There are currently about 2,000 ethnic Armenians from Syria residing in Armenia after having mostly fled violence in the Middle Eastern state, the Ministry of Diaspora in Yerevan said on Thursday.
Most of them have come to Armenia in recent months amid increasingly heavy fighting between Syrian government troops and rebels. The influx appears to have intensified since the fighting reached the northern city of Aleppo, the cultural and economic center of Syria’s 80,000-strong Armenian community.
Armenia’s Foreign Ministry says its diplomatic missions in Aleppo and Damascus have issued visas to over 3,000 Syrian nationals this year. According to immigration authorities in Yerevan, roughly 6,000 Syrian Armenians have applied for dual Armenian citizenship since the start of the Syrian crisis early last year.
The Ministry of Diaspora data suggests that most of those applicants still have no plans to settle in Armenia. And many of the reported 2,000 immigrants do not seem intent on making the country of their ancestors their new permanent home.
Firdus Zakarian, a senior ministry official dealing with the matter, told RFE/RL’s Armenian service (Azatutyun.am) that only about 300 Syrian Armenians plan to stay there for good. One Syrian Armenian family has settled in Nagorno-Karabakh and several others plan to follow suit, he said.
Zakarian agreed that Armenia’s lingering socioeconomic woes and high unemployment in particular weigh heavily on many members of the mostly affluent Diaspora community. He said a lack of jobs and business opportunities is the main problem facing Syrian Armenian immigrants.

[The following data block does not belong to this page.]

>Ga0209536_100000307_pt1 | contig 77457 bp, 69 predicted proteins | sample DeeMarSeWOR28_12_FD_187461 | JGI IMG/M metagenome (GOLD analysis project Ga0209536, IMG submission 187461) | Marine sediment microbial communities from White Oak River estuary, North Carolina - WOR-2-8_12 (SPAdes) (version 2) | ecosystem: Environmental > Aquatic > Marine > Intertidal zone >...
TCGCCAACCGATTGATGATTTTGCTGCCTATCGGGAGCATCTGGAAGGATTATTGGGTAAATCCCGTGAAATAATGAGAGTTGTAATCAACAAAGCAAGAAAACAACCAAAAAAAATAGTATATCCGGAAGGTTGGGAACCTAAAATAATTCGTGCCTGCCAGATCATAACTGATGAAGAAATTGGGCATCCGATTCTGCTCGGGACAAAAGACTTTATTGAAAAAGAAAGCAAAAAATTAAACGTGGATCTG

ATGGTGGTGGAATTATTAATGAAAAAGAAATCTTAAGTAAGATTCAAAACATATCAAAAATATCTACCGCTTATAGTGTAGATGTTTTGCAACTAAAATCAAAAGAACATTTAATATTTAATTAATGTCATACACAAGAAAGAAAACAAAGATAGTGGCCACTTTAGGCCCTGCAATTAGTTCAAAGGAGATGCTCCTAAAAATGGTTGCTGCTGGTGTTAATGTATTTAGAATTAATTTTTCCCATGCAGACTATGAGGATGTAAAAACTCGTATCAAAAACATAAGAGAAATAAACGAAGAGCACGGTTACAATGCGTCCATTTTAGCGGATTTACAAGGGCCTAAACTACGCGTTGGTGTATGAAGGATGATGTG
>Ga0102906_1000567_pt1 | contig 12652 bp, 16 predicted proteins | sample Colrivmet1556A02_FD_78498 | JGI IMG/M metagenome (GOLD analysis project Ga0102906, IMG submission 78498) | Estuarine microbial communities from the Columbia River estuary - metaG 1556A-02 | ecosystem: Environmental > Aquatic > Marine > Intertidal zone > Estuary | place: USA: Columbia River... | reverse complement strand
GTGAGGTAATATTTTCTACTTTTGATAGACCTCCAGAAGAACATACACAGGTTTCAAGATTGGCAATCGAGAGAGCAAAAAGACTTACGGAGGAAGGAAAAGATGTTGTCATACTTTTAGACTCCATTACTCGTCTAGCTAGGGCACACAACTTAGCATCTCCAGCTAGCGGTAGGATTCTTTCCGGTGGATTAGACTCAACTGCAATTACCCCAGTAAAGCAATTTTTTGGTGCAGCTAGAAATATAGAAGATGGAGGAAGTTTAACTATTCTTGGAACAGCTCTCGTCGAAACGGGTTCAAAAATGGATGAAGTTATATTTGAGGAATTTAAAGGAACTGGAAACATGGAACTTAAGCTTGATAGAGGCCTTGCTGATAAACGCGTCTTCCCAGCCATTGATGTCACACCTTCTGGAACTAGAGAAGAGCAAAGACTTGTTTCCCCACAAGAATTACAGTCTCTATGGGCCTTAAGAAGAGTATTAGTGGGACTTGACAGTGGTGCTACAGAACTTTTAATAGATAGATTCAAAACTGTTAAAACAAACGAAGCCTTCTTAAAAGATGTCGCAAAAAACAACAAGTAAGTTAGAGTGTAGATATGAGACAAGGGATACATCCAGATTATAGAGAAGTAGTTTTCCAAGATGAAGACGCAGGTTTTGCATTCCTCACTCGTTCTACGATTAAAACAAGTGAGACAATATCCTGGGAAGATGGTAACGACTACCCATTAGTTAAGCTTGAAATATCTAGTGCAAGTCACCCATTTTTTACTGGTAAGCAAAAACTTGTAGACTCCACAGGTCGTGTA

“Another problem is that their specialties do not always correspond to vacancies available here,” explained Zakarian. He said the Ministry of Diasporas has found jobs for only 15 Syrian Armenians this year.
Harutiun Danian, a 52-year-old shop owner from Aleppo, is one of the Syrian Armenians struggling to get by in Armenia. Danian sold his car to move to Armenia with his wife and two small children early this year and has still not found a decent job. He said the family renting a small apartment in Yerevan is running out of cash savings and has started selling his wife’s jewelry items.
“I can’t even buy sweets for the kids,” he told RFE/RL’s Armenian service (Azatutyun.am). “If I do, I won’t have money for food. I don’t know what to do.”
Earlier this summer Danian worked as a laborer at a stone quarry near Lake Sevan for 5,000 drams ($12) a day but found the job too grueling and quit it after three days. “I got badly bruised and sunburned,” he explained.
In Zakarian’s words, the Ministry of Diaspora has offered Danian several potential jobs but none of them fitted his professional background. They were also low-paid. “We are now offering him a job that pays only $200-$300 per month,” added the official.
Danian put his pre-war income in Aleppo at an equivalent of $1,500 per month. The average monthly wage in Armenia currently stands at 126,000 drams ($315), according to official statistics.
In these circumstances, the Syrian Armenian’s main hope is that the bloodshed in Syria will end and he will return there with his family soon. “We have to live here until the war in Syria ends,” he said.